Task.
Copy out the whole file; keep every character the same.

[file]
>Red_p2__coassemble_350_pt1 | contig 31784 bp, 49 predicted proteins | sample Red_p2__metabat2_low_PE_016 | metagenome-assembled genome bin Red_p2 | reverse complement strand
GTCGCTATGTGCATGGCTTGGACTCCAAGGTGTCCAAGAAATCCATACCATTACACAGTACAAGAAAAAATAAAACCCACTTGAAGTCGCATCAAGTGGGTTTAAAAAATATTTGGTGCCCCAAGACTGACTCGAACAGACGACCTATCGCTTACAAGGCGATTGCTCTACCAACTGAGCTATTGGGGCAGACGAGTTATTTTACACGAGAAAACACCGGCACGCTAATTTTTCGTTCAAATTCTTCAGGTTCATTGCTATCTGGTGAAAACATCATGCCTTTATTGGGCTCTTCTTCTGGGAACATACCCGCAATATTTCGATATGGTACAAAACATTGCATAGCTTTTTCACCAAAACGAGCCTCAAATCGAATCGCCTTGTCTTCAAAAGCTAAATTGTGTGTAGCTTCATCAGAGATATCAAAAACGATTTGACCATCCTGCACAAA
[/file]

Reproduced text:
>Red_p2__coassemble_350_pt1 | contig 31784 bp, 49 predicted proteins | sample Red_p2__metabat2_low_PE_016 | metagenome-assembled genome bin Red_p2 | reverse complement strand
GTCGCTATGTGCATGGCTTGGACTCCAAGGTGTCCAAGAAATCCATACCATTACACAGTACAAGAAAAAATAAAACCCACTTGAAGTCGCATCAAGTGGGTTTAAAAAATATTTGGTGCCCCAAGACTGACTCGAACAGACGACCTATCGCTTACAAGGCGATTGCTCTACCAACTGAGCTATTGGGGCAGACGAGTTATTTTACACGAGAAAACACCGGCACGCTAATTTTTCGTTCAAATTCTTCAGGTTCATTGCTATCTGGTGAAAACATCATGCCTTTATTGGGCTCTTCTTCTGGGAACATACCCGCAATATTTCGATATGGTACAAAACATTGCATAGCTTTTTCACCAAAACGAGCCTCAAATCGAATCGCCTTGTCTTCAAAAGCTAAATTGTGTGTAGCTTCATCAGAGATATCAAAAACGATTTGACCATCCTGCACAAA